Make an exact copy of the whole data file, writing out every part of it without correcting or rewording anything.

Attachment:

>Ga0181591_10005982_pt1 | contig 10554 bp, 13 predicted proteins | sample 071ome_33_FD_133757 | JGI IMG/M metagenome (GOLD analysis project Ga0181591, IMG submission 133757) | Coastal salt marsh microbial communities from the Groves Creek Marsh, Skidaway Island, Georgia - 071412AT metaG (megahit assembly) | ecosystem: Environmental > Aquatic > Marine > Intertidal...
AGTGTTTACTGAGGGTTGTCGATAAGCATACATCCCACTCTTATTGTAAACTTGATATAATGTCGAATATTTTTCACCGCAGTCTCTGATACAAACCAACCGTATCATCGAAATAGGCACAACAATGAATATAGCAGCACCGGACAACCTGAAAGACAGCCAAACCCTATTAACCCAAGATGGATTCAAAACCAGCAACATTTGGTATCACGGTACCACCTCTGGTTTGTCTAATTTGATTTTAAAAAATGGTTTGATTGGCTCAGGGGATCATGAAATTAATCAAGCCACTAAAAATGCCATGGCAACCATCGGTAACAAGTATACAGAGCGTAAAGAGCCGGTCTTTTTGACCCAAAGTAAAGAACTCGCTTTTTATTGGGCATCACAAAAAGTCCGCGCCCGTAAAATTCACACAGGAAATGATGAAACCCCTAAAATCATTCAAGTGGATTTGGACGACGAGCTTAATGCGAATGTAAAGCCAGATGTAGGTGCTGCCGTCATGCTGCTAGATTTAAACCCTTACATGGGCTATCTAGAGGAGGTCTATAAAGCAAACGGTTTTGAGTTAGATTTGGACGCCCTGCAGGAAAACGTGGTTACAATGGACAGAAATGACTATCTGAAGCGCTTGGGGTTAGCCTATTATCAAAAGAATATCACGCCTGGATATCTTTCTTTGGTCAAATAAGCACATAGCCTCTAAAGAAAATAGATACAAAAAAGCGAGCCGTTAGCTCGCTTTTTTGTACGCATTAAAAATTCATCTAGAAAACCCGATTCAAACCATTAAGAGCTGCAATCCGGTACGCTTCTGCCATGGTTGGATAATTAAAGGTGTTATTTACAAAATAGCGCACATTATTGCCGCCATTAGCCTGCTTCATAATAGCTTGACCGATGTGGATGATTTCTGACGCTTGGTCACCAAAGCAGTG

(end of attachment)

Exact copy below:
>Ga0181591_10005982_pt1 | contig 10554 bp, 13 predicted proteins | sample 071ome_33_FD_133757 | JGI IMG/M metagenome (GOLD analysis project Ga0181591, IMG submission 133757) | Coastal salt marsh microbial communities from the Groves Creek Marsh, Skidaway Island, Georgia - 071412AT metaG (megahit assembly) | ecosystem: Environmental > Aquatic > Marine > Intertidal...
AGTGTTTACTGAGGGTTGTCGATAAGCATACATCCCACTCTTATTGTAAACTTGATATAATGTCGAATATTTTTCACCGCAGTCTCTGATACAAACCAACCGTATCATCGAAATAGGCACAACAATGAATATAGCAGCACCGGACAACCTGAAAGACAGCCAAACCCTATTAACCCAAGATGGATTCAAAACCAGCAACATTTGGTATCACGGTACCACCTCTGGTTTGTCTAATTTGATTTTAAAAAATGGTTTGATTGGCTCAGGGGATCATGAAATTAATCAAGCCACTAAAAATGCCATGGCAACCATCGGTAACAAGTATACAGAGCGTAAAGAGCCGGTCTTTTTGACCCAAAGTAAAGAACTCGCTTTTTATTGGGCATCACAAAAAGTCCGCGCCCGTAAAATTCACACAGGAAATGATGAAACCCCTAAAATCATTCAAGTGGATTTGGACGACGAGCTTAATGCGAATGTAAAGCCAGATGTAGGTGCTGCCGTCATGCTGCTAGATTTAAACCCTTACATGGGCTATCTAGAGGAGGTCTATAAAGCAAACGGTTTTGAGTTAGATTTGGACGCCCTGCAGGAAAACGTGGTTACAATGGACAGAAATGACTATCTGAAGCGCTTGGGGTTAGCCTATTATCAAAAGAATATCACGCCTGGATATCTTTCTTTGGTCAAATAAGCACATAGCCTCTAAAGAAAATAGATACAAAAAAGCGAGCCGTTAGCTCGCTTTTTTGTACGCATTAAAAATTCATCTAGAAAACCCGATTCAAACCATTAAGAGCTGCAATCCGGTACGCTTCTGCCATGGTTGGATAATTAAAGGTGTTATTTACAAAATAGCGCACATTATTGCCGCCATTAGCCTGCTTCATAATAGCTTGACCGATGTGGATGATTTCTGACGCTTGGTCACCAAAGCAGTG